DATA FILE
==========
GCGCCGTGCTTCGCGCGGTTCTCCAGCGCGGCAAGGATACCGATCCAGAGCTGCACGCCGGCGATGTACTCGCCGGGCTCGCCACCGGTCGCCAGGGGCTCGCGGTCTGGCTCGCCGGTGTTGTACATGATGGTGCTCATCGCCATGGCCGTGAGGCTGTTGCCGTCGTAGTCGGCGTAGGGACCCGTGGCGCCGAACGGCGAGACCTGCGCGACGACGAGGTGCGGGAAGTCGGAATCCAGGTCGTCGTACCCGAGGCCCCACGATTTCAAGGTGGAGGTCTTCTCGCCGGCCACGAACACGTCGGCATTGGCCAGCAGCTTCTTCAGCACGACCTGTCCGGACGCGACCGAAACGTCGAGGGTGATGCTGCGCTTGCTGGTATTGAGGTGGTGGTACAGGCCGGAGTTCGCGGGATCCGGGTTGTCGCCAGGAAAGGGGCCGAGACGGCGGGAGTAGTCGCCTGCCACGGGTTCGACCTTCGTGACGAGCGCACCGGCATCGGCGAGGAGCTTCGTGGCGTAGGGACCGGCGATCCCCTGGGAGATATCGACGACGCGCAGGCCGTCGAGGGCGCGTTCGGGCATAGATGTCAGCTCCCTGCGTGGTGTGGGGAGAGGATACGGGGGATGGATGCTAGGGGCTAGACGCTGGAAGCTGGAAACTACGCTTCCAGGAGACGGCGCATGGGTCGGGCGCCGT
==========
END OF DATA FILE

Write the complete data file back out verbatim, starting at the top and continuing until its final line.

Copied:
GCGCCGTGCTTCGCGCGGTTCTCCAGCGCGGCAAGGATACCGATCCAGAGCTGCACGCCGGCGATGTACTCGCCGGGCTCGCCACCGGTCGCCAGGGGCTCGCGGTCTGGCTCGCCGGTGTTGTACATGATGGTGCTCATCGCCATGGCCGTGAGGCTGTTGCCGTCGTAGTCGGCGTAGGGACCCGTGGCGCCGAACGGCGAGACCTGCGCGACGACGAGGTGCGGGAAGTCGGAATCCAGGTCGTCGTACCCGAGGCCCCACGATTTCAAGGTGGAGGTCTTCTCGCCGGCCACGAACACGTCGGCATTGGCCAGCAGCTTCTTCAGCACGACCTGTCCGGACGCGACCGAAACGTCGAGGGTGATGCTGCGCTTGCTGGTATTGAGGTGGTGGTACAGGCCGGAGTTCGCGGGATCCGGGTTGTCGCCAGGAAAGGGGCCGAGACGGCGGGAGTAGTCGCCTGCCACGGGTTCGACCTTCGTGACGAGCGCACCGGCATCGGCGAGGAGCTTCGTGGCGTAGGGACCGGCGATCCCCTGGGAGATATCGACGACGCGCAGGCCGTCGAGGGCGCGTTCGGGCATAGATGTCAGCTCCCTGCGTGGTGTGGGGAGAGGATACGGGGGATGGATGCTAGGGGCTAGACGCTGGAAGCTGGAAACTACGCTTCCAGGAGACGGCGCATGGGTCGGGCGCCGT